Queen Elizabeth II threw a lavish banquet for US President Donald Trump after he kicked off his three-day state visit to Britain on Monday, June 3, 2019 by weighing in on Brexit.
The Trump dynasty sat down to dinner with the British royal family in the Buckingham Palace ballroom, mingling with British political leaders and industry chiefs from both countries as the UK rolled out the red carpet.
The British sovereign earlier welcomed Trump and his wife Melania with a military guard of honour on a day filled with ceremony and personal touches.
The monarch hosted a private lunch for the couple and showed them the royal art collection, ahead of the glittering state banquet.
Trump seemed to be enjoying the visit, taking to Twitter during his down time.
“London part of trip is going really well. The Queen and the entire royal family have been fantastic. The relationship with the United Kingdom is very strong. Tremendous crowds of well wishers and people that love our country,” he said.
“Haven’t seen any protests yet, but I’m sure the fake news will be working hard to find them. Great love all around.”
But the day began with controversy as, even before his plane touched down, the president lambasted London Mayor Sadiq Khan who compared Trump to 20th-century fascists.
Trump, in return, called the mayor a “stone cold loser” who had done a “terrible job”.
Eight members of the Trump dynasty were at the state banquet, with the four eldest of Trump’s five children at the table.
The president and the first lady were joined by Ivanka Trump, with her husband Jared Kushner, Donald Trump Junior, Eric Trump and his wife Lara, and Tiffany Trump.
Sixteen members of the royal family were at the dinner, along with Bank of England Governor Mark Carney and captains of industry.
They dined on steamed fillet of halibut followed by saddle of new season Windsor lamb, strawberry sable with lemon verbena cream and fresh fruit.
It took royal flunkeys four days to lay the table.
Trump’s visit comes at a difficult time for Britain, with Theresa May due to step down as prime minister within weeks over her handling of Brexit.
Trump weighed in on the divisive issue at the weekend, saying he would walk away if he could not get a deal he liked.
The UK-US “special relationship” was already under strain over different approaches to Iran, the use of Chinese technology in 5G networks, climate change, and Trump’s personal politics.
Trump’s first official visit to Britain last year was also marked by criticism of May’s Brexit strategy and large protests.
Demonstration organisers are hoping for a repeat of the protests on Tuesday and will once again fly a bright orange “baby Trump” inflatable.
Labour main opposition leader Jeremy Corbyn, who made a last-minute decision to speak at Tuesday’s protests, said the anti-Trump demonstrations were “an opportunity to stand in solidarity with those he’s attacked in America, around the world and in our own country”.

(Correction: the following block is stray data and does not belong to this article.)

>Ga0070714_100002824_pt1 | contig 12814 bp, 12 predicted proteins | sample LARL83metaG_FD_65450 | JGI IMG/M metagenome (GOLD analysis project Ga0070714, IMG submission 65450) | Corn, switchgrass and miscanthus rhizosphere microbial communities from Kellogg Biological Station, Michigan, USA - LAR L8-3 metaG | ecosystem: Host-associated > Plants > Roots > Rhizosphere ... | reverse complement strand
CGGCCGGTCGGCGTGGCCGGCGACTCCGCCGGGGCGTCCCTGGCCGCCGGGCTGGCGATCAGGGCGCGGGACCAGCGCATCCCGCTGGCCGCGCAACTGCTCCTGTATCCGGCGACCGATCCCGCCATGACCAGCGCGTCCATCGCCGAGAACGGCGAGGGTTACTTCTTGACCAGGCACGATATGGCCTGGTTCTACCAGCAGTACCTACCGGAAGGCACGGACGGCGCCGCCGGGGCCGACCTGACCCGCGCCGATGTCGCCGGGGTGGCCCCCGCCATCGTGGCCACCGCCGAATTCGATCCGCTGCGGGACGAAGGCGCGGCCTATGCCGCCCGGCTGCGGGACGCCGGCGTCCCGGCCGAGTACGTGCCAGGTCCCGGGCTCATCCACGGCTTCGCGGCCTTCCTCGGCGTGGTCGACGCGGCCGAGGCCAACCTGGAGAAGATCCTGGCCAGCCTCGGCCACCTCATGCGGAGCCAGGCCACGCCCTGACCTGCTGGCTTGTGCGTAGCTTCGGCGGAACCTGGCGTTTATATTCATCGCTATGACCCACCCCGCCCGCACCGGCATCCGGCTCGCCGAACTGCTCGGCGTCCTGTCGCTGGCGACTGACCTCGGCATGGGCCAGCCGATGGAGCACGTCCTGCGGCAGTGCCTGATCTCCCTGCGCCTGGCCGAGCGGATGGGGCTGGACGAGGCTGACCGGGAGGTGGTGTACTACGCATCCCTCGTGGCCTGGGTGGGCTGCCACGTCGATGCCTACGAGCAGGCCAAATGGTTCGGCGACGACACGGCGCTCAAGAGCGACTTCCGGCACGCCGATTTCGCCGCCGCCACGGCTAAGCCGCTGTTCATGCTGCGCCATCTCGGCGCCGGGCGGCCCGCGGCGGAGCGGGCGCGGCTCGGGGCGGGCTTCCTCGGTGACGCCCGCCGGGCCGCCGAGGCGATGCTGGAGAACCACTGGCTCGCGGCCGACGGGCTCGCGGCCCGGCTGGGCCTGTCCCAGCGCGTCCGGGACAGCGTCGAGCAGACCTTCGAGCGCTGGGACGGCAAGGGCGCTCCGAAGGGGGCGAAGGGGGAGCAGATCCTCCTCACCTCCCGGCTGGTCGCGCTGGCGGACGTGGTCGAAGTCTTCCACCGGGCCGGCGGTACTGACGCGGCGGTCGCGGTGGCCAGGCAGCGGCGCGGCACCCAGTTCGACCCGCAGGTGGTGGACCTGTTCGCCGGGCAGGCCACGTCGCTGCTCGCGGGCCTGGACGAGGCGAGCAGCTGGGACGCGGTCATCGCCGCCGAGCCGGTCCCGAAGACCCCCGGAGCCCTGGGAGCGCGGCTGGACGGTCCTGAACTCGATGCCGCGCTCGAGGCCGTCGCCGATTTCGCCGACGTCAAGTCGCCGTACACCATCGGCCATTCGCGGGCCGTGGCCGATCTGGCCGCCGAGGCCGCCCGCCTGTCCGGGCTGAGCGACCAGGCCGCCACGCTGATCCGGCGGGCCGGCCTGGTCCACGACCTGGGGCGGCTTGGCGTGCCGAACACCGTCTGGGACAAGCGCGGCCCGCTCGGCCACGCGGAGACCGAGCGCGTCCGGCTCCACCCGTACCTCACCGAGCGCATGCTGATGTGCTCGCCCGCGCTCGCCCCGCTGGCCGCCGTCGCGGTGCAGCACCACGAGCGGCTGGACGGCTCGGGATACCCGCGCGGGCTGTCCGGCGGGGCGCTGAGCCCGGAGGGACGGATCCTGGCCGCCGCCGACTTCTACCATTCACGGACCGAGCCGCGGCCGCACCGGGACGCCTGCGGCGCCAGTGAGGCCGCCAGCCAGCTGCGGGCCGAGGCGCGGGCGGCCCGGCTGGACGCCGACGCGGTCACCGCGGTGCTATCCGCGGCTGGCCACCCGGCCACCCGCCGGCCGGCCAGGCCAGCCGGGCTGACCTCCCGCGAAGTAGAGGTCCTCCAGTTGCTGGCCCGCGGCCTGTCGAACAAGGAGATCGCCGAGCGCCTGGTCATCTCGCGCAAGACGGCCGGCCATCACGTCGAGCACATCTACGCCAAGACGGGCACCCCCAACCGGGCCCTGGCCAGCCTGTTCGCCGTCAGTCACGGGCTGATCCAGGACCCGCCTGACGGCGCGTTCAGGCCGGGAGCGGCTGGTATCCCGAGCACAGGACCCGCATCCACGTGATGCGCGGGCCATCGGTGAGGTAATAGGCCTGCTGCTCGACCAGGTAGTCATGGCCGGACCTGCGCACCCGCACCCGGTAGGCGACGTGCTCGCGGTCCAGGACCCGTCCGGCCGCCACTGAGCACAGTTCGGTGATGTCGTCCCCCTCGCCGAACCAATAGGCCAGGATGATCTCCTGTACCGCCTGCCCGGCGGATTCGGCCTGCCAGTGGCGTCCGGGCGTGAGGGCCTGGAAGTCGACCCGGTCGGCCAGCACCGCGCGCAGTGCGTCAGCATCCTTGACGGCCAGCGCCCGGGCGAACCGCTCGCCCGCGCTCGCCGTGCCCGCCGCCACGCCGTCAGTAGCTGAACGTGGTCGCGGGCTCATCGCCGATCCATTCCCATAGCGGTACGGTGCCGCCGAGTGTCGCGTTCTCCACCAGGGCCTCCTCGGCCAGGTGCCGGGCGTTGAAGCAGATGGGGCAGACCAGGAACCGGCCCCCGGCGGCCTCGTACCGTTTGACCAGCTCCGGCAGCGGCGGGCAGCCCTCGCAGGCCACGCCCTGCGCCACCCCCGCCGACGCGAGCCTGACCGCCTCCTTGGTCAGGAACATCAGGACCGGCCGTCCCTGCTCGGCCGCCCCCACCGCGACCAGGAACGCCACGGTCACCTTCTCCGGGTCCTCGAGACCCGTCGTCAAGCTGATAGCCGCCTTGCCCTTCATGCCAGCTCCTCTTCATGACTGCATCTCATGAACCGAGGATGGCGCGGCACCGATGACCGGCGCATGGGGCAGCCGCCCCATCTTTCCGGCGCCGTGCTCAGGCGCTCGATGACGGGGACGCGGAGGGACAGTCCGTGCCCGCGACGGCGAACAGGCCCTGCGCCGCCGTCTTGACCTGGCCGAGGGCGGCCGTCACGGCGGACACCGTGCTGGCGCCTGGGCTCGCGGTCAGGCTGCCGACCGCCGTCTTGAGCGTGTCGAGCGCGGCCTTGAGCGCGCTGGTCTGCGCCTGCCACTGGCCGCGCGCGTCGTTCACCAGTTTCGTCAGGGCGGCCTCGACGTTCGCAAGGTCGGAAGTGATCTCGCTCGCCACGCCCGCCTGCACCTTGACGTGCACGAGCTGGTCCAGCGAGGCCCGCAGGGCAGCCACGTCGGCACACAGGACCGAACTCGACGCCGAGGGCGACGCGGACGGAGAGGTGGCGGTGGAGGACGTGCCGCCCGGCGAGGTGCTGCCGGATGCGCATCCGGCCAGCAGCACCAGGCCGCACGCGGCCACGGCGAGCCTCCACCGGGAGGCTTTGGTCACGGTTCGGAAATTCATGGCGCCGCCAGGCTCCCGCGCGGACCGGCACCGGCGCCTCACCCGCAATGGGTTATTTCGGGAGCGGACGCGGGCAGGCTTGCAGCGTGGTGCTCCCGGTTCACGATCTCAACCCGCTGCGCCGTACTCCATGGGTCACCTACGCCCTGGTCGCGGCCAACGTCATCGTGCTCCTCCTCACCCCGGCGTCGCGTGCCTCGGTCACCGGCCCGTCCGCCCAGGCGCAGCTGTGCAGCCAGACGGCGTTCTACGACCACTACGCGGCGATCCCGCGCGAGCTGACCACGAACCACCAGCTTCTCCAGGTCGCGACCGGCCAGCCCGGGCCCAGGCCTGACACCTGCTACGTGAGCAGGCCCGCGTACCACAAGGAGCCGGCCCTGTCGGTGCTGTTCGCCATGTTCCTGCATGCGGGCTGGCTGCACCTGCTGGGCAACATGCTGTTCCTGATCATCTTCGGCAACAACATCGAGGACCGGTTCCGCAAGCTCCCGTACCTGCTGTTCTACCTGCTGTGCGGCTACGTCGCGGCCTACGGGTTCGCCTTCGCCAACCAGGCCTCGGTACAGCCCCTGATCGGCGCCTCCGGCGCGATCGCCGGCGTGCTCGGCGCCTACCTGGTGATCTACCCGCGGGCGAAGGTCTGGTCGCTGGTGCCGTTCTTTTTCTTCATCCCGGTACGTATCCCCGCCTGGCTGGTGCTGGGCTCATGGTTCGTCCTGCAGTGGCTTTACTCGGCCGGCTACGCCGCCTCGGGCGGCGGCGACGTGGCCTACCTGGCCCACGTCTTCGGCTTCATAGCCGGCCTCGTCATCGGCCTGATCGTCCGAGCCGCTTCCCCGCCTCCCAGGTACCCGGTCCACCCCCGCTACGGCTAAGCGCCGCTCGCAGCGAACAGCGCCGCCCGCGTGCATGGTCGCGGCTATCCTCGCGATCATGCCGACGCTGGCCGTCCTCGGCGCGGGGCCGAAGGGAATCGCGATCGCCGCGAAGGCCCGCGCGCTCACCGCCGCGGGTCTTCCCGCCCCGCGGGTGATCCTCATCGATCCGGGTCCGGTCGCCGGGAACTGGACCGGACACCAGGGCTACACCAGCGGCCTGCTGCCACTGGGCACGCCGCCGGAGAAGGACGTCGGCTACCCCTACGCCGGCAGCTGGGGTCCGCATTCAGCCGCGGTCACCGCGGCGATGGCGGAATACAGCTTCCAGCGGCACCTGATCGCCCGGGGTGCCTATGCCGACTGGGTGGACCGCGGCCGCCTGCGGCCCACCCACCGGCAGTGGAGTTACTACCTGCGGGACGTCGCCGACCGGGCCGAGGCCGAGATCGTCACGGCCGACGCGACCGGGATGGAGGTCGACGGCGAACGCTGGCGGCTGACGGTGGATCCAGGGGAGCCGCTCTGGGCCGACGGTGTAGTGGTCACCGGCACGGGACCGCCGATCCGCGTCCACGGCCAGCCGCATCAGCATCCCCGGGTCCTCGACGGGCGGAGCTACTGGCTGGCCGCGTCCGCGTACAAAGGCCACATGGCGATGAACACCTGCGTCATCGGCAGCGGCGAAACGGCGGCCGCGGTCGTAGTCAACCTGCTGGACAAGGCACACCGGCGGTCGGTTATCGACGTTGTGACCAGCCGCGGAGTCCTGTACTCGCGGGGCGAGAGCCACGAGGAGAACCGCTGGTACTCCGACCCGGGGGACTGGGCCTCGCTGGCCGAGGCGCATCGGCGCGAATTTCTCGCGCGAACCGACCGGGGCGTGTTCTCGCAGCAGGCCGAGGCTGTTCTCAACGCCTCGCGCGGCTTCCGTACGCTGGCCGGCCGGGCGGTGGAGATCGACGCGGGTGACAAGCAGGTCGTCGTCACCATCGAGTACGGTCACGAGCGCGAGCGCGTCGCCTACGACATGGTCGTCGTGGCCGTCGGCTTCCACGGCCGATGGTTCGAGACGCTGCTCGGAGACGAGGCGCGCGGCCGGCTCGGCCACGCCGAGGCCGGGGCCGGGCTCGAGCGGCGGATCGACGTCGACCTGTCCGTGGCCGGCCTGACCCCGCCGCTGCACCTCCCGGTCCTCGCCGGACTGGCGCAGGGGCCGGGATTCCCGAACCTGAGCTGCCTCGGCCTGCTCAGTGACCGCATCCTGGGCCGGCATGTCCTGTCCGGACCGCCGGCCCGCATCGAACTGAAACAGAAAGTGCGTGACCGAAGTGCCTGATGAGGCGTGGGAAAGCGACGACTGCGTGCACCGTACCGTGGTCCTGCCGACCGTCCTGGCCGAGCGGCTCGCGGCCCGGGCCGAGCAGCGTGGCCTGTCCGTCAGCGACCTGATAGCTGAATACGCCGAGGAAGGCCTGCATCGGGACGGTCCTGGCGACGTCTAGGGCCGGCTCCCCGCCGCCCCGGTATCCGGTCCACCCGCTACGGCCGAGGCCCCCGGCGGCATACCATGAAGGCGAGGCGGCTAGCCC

He and other opposition leaders boycotted the state banquet, along with John Bercow, the speaker of parliament.
May and Trump are expected to emphasise the wider benefits of their old alliance when they hold talks with their teams at Downing Street on Tuesday.
On Wednesday, they will join other world leaders in the English port of Portsmouth to commemorate 75 years since the D-Day landings, which changed the course of World War II.
“Our relationship has underpinned our countries’ security and prosperity for many years, and will continue to do so for generations to come,” May said ahead of the visit.
May announced her resignation last month after failing to get her Brexit plan through parliament and twice delaying Britain’s departure.
She will formally quit as leader of her governing Conservative Party on Friday but will stay on as prime minister while her successor is chosen.
Some 13 candidates are in the running and the process should conclude by July 20.
Three years after the referendum vote to leave the EU, Britain remains divided over its future.
Trump recommended the new government make an abrupt break with the EU if necessary, adding that there was “tremendous potential” for trade with his country.
“Big trade deal is possible once UK gets rid of the shackles. Already starting to talk!” he tweeted Monday.
His visit took him to Westminster Abbey, where he laid a wreath in honour of the British troops killed in World Wars I and II.
He also had tea with Prince Charles, the heir to the throne, and his wife Camilla.